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7 Top Tips to Deal with the New MDR (Without the Stress!)

January 7, 2020

We are less than two months away from some significant changes in the medical devices market.

If nothing changes due to COVID-19, from May 2020, medical devices cannot be placed on the European market without conforming to a set of new, stricter safety requirements: the Medical Devices Regulation (MDR). The exception will be three groups of medical devices in Class I which, according to a recent EU ruling, gained an additional four years to comply with the new regulation.


The goal for MDR is to increase transparency in the medical devices production chain. The Notified Bodies (NBs), and manufacturers will be placed under a lot of pressure, especially once the new evaluation of medical device classes is implemented alongside the MDR’s introduction.


To try to help you cope with this stressful period, we gathered seven top tips when dealing with the MDR and the ways it may affect your business.


Tip #1 - Study the new MDR


We know this one seems obvious, but the first step is to read the document itself. Have you already done it?

In order to prepare for the MDR you need to read the actual document, do a detailed analysis of the changes and how they will impact you.


Tip #2 – Join the community


It is only natural to have questions after sifting through the new MDR document.


Besides looking for the help of experts, why not join discussion groups on social media? Take a look at groups like the EU Medical Devices Regulation discussion forum on LinkedIn (herehere and here) to read more about what other businesses are experiencing and try to use this when faced with your own medical device issues.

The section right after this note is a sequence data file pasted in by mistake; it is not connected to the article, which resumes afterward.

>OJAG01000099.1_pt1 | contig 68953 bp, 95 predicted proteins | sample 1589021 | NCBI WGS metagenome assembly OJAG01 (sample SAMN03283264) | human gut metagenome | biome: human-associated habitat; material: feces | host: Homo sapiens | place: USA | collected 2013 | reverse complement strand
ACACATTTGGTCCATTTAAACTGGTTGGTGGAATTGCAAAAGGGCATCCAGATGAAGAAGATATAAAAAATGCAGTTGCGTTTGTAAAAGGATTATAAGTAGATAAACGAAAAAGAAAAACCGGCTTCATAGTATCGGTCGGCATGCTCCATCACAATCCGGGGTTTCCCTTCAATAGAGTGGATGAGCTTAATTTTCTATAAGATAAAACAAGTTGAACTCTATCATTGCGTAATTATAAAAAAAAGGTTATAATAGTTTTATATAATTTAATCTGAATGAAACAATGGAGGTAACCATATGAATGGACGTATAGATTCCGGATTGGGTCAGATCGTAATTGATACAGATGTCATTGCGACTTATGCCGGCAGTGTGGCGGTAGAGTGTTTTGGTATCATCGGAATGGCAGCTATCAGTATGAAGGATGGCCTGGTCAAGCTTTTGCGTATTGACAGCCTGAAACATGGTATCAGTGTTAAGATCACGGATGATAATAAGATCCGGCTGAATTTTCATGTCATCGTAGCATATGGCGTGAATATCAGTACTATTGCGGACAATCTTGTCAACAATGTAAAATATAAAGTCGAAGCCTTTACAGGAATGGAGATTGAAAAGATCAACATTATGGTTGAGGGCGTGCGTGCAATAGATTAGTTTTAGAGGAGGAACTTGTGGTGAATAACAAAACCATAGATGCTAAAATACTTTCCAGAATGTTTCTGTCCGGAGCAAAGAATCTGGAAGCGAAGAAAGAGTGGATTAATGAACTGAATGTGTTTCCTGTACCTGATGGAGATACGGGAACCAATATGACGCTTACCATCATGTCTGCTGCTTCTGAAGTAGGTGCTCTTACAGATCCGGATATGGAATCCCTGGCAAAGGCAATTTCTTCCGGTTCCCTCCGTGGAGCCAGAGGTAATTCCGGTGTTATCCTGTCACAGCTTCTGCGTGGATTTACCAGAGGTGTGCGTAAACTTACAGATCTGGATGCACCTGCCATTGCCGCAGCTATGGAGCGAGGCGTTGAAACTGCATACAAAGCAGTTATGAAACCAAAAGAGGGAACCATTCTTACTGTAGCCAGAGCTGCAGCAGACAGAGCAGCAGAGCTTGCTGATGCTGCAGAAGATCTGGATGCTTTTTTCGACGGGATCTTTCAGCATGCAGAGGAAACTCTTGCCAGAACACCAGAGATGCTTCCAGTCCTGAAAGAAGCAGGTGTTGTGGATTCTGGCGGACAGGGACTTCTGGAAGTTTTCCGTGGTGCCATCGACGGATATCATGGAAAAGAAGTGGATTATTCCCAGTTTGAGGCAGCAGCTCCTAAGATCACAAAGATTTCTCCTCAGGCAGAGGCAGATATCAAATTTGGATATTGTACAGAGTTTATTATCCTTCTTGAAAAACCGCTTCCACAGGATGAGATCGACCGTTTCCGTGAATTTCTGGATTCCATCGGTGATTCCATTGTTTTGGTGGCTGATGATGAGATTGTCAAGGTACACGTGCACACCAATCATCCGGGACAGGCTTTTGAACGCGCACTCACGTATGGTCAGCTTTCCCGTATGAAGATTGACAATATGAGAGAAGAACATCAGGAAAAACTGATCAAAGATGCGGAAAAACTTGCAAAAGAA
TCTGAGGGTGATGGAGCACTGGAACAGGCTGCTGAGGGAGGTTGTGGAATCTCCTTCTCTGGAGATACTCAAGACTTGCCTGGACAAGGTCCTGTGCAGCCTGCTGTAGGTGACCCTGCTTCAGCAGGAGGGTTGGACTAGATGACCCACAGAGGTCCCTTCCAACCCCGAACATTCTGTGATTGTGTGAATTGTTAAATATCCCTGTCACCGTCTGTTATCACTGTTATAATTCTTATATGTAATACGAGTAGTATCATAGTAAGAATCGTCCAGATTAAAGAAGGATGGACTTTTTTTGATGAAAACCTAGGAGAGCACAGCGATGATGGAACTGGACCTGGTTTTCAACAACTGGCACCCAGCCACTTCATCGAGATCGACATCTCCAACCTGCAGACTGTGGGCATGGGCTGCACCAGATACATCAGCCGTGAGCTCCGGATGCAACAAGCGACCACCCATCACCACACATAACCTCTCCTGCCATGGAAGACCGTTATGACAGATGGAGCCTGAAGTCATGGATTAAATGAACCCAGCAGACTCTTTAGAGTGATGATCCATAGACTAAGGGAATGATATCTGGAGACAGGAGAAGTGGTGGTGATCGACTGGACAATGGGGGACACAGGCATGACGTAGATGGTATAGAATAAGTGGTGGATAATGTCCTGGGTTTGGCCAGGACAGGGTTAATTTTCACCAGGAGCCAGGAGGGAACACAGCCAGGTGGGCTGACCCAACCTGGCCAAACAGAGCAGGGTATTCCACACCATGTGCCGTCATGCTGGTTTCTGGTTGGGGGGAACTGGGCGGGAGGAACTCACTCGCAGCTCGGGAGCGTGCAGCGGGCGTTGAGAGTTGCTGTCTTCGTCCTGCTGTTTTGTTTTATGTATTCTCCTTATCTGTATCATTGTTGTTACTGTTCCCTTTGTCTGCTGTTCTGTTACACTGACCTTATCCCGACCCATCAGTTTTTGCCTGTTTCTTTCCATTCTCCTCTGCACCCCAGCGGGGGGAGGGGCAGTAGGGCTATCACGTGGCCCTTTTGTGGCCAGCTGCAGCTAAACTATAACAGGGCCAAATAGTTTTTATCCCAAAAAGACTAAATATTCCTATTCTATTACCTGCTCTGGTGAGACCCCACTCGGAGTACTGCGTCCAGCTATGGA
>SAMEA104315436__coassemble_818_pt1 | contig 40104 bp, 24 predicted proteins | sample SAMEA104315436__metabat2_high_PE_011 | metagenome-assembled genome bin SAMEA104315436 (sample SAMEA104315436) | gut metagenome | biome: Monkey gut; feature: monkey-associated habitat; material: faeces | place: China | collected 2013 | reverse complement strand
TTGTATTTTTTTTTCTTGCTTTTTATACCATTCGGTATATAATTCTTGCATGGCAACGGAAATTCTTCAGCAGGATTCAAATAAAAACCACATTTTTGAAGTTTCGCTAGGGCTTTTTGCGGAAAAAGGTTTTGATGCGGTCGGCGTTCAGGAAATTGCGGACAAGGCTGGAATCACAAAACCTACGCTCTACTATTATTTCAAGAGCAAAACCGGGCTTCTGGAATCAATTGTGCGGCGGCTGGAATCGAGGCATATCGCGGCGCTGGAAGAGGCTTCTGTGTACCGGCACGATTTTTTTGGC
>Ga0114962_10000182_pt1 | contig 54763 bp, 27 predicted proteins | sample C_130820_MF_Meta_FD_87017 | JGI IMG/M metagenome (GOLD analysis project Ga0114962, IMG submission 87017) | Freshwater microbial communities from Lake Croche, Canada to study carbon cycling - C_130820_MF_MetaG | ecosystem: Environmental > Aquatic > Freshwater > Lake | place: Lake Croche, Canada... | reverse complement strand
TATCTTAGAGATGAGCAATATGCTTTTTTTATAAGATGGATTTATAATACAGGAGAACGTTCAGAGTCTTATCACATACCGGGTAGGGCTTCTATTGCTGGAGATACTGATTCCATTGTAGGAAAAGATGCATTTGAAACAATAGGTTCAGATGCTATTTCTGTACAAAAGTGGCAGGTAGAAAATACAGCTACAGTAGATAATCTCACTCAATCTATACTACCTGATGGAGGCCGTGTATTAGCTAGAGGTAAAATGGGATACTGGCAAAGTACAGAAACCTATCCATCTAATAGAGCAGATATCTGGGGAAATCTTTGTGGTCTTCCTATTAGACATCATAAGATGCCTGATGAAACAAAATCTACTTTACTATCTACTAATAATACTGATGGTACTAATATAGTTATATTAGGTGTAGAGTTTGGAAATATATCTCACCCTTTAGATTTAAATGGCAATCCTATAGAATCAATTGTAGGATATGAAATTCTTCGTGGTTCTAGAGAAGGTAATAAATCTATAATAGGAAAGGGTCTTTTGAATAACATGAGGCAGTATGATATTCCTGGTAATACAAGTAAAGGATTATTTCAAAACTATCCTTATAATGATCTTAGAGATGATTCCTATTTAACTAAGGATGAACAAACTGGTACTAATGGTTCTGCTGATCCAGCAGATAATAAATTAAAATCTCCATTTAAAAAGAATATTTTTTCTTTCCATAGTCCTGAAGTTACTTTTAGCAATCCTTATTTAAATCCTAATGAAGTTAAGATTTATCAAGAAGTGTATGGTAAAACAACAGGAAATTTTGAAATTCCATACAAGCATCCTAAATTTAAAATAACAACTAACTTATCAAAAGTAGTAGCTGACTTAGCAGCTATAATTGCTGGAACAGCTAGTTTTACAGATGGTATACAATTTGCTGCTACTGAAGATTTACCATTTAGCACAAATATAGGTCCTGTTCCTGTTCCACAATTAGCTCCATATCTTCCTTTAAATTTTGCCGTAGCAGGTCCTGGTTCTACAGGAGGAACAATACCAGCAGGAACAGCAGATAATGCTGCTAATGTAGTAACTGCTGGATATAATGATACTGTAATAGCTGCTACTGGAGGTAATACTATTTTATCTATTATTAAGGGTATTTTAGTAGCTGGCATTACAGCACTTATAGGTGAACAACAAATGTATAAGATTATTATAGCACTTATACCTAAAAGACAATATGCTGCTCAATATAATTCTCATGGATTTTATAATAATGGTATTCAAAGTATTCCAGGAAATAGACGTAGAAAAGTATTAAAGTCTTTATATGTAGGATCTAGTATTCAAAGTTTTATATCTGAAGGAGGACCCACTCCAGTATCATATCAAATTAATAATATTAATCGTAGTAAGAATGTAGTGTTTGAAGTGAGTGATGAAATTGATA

Tip #3 - Create a plan


Now that you have all the means, design a plan including a timeline and a map of resource allocation.


Put together a list of tasks in order to evaluate what the next steps are and to define achievable goals, applying deadlines based on an order of priority. Doing this is important as, with every passing deadline successfully achieved, you’ll feel a lot more motivated to continue your hard work.


That, and the fact that sticking to deadlines in itself naturally makes us more motivated to get on and do some work…


Tip #4 – Be honest with yourself in light of your company’s strengths


Think in terms of your weaknesses but also your strengths. At this point you have (hopefully!) read the most important parts in MDR, meaning you are aware of your role and responsibilities for the next year. So, now two important questions need to be asked:

  • Are you able to do it alone?
  • Do you need to look for a partner to help you understand and implement some of these changes?


Tip #5 – Adapt and adjust


Not everything needs to be built from scratch and, indeed, not everything will change. Some previous regulations – IEC 62304, IEC 13485, ISO14971, among others – will still be in place, combined with the new MDR compliance infrastructure.


Tip #6 – Be aware of the consequences


Products without an appropriate quality system could be banned by the authorities. If your medical device doesn’t comply with the up-to-date rules and regulations, it could ultimately be recalled.


Being non-compliant has the potential to injure your business’s reputation elsewhere, in terms of other products and services. Be aware of this and make sure you leave no stone unturned in protecting yourself against the risk of non-compliance.


Tip #7 – Think for the future


The primary objective of the MDR is to ensure a regulatory framework which is sustainable, forceful, foreseeable and clear. The actions that you take now will see you well on your way towards a brighter future, laying the foundations for your future work in the industry. Build fundamental principles now and the future will be more sustainable.


New classification rules allied with post-market surveillance will demand more from all parties involved in medical devices, but especially from manufacturers. But the list of changes doesn’t finish there! There will be a Unique Device Identification (UDI) system to improve the identification and traceability of medical devices along the supply chain, as well as the creation of a European database (Eudamed) with all kinds of information pertaining to medical devices. Fortunately for you, we’ve summarised all the changes in a free white paper. It’s the perfect starting point to learn more about the MDR.


If you are looking for extra help ahead of the new regulation, let us know here. We’d be more than pleased to lend a hand!

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Medical Devices